A new wave of immunotherapy cancer treatments are on our doorstep. And they have the potential to revolutionise the way we treat cancer.
These treatments use the body’s immune system to attack cancer cells, potentially offering greater survival prospects, without the side-effects of traditional cancer treatments, such as chemotherapy and radiation.
While these treatments – characterised by medicines that have multiple indications – are a breakthrough in treating cancer, providing widespread access remains a challenge for our current systems. Often, only those with significant financial means can afford them.
Treatment approval turnaround times need to improve
Immunotherapy cancer treatments in Australia are currently assessed based on where in the body the cancer originated. Because immunotherapies can have multiple indications, every indication requires a separate submission as if it were a new medicine, thereby slowing down the approval process, and creating budget uncertainty for the government.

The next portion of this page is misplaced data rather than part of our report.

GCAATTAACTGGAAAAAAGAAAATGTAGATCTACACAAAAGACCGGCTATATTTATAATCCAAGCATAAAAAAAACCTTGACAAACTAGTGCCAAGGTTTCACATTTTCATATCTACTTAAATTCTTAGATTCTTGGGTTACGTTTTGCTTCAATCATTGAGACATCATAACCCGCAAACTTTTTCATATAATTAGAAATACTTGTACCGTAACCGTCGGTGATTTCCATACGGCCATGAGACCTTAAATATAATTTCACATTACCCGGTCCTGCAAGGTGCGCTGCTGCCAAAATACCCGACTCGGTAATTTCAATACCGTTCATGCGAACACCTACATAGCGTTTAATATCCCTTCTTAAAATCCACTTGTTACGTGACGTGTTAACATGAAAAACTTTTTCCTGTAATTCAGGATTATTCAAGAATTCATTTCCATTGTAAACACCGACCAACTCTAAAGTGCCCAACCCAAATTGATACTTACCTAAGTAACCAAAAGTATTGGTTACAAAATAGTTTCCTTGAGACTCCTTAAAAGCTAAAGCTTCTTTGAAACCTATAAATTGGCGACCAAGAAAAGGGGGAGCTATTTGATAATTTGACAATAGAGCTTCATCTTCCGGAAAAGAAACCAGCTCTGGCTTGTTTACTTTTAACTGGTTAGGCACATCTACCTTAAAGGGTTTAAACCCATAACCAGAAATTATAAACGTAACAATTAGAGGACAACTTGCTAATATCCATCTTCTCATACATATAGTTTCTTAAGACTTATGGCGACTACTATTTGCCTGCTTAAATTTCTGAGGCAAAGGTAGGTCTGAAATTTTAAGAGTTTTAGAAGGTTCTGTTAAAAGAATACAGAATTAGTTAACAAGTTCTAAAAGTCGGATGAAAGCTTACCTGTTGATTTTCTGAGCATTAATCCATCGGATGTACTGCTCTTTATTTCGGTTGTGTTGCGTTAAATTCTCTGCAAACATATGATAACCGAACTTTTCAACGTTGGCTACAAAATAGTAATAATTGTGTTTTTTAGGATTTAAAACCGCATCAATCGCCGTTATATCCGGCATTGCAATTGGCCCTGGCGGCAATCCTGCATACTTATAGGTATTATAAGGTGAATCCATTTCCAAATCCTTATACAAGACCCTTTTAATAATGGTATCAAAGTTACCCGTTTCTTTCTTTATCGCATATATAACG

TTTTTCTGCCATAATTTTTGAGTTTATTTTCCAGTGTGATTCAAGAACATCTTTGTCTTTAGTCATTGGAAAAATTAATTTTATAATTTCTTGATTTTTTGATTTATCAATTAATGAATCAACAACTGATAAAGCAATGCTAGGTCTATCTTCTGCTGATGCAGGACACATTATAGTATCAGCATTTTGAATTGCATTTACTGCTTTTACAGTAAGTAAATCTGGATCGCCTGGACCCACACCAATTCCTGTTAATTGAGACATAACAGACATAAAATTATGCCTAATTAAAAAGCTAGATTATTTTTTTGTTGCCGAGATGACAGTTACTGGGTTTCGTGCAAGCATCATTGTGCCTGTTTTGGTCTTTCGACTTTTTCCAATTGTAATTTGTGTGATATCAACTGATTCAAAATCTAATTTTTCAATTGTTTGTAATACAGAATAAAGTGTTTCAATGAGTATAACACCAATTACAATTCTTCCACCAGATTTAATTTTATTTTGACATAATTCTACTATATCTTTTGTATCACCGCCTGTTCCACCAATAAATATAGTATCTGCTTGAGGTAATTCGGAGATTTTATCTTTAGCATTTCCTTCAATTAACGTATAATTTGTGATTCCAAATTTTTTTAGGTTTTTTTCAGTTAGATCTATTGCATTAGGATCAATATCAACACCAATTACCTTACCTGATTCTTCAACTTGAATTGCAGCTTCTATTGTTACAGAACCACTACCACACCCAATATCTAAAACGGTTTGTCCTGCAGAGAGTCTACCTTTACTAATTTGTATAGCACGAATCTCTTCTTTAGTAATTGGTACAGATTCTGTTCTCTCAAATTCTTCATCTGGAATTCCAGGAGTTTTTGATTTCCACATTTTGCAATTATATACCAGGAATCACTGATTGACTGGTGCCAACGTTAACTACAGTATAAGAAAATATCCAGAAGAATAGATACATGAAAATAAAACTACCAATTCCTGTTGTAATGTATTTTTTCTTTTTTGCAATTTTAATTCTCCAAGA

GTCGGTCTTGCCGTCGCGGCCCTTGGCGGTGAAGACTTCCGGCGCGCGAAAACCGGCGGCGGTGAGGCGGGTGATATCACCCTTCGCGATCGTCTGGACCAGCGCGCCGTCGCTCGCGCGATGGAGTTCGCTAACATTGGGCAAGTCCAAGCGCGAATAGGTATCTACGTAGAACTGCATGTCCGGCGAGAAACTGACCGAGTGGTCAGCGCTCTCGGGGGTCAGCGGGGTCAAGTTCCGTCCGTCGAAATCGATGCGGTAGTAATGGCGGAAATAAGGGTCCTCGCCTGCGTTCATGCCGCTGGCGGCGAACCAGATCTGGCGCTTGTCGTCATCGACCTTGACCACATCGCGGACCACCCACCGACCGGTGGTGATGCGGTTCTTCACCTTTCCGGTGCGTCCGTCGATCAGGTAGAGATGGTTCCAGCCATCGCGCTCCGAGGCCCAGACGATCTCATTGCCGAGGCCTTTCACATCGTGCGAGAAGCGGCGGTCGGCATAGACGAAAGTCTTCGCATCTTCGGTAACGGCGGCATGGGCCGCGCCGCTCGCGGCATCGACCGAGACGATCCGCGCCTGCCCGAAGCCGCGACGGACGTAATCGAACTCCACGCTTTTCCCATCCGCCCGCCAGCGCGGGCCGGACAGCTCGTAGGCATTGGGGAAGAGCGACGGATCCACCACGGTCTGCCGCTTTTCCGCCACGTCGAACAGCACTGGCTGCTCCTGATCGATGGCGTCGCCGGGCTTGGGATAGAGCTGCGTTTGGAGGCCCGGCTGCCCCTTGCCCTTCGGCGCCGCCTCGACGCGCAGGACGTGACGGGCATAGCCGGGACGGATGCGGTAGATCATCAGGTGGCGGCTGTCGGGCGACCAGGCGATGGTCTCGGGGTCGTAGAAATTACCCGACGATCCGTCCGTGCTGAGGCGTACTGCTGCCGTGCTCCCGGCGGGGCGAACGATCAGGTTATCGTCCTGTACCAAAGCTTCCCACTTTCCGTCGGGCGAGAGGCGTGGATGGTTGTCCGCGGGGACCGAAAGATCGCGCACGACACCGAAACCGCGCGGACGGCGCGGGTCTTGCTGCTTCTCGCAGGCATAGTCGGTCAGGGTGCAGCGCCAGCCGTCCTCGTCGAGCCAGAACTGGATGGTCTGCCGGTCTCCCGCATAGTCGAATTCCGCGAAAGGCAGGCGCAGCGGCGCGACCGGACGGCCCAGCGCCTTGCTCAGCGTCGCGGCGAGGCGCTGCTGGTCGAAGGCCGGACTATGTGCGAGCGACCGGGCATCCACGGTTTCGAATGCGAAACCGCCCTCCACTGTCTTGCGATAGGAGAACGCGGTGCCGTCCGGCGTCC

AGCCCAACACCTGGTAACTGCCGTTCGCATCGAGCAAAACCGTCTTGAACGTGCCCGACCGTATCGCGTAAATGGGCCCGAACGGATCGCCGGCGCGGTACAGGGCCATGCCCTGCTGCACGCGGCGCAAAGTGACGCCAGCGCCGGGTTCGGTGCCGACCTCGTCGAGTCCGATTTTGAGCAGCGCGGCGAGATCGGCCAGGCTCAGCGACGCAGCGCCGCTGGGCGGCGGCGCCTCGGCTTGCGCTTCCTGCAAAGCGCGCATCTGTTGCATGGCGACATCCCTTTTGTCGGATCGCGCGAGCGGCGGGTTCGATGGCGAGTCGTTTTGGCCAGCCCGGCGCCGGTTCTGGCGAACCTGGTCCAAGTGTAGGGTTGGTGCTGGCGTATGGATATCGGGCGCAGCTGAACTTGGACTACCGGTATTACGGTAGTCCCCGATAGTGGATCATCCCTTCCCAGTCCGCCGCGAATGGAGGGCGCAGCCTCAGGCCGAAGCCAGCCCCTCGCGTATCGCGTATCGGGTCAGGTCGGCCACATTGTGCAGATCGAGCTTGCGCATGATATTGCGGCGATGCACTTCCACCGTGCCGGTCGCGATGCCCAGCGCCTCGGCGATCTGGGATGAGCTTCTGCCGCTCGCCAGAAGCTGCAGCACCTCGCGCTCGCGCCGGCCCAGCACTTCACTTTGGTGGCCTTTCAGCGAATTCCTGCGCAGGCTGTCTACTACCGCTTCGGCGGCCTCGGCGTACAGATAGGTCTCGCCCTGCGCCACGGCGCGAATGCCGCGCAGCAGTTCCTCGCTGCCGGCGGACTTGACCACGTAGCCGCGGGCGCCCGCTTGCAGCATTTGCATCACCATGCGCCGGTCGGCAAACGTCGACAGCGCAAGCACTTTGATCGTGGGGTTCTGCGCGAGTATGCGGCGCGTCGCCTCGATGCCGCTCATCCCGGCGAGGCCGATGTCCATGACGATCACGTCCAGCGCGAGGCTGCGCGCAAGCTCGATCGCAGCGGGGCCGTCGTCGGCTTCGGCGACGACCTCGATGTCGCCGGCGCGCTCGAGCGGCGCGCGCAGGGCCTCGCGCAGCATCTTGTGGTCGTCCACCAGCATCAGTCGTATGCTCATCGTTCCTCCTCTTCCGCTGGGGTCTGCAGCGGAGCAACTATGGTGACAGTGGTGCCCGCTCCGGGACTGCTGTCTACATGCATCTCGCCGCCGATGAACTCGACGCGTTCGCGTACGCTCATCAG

At present, it takes an estimated 597 days for new cancer drugs to be approved after registration, which is on average, 200 days longer than other disease areas.
The European perspective
However, our European counterparts have overcome similar challenges, by introducing Multi-Year Multi-Indication (MYMI) agreements. This innovative approach has resulted in:
- significant reductions in reimbursement approval times,
- reduced workload and time required for indication assessments,
- budget predictability for both payers and manufacturers,
- increased incentives to launch all indications as quickly as possible.
With cancer being one of the leading causes of morbidity and mortality in Australia, it’s imperative that we devise solutions that allow immunotherapies to reach Australians with cancer as quickly as possible, whilst maintaining budget predictability.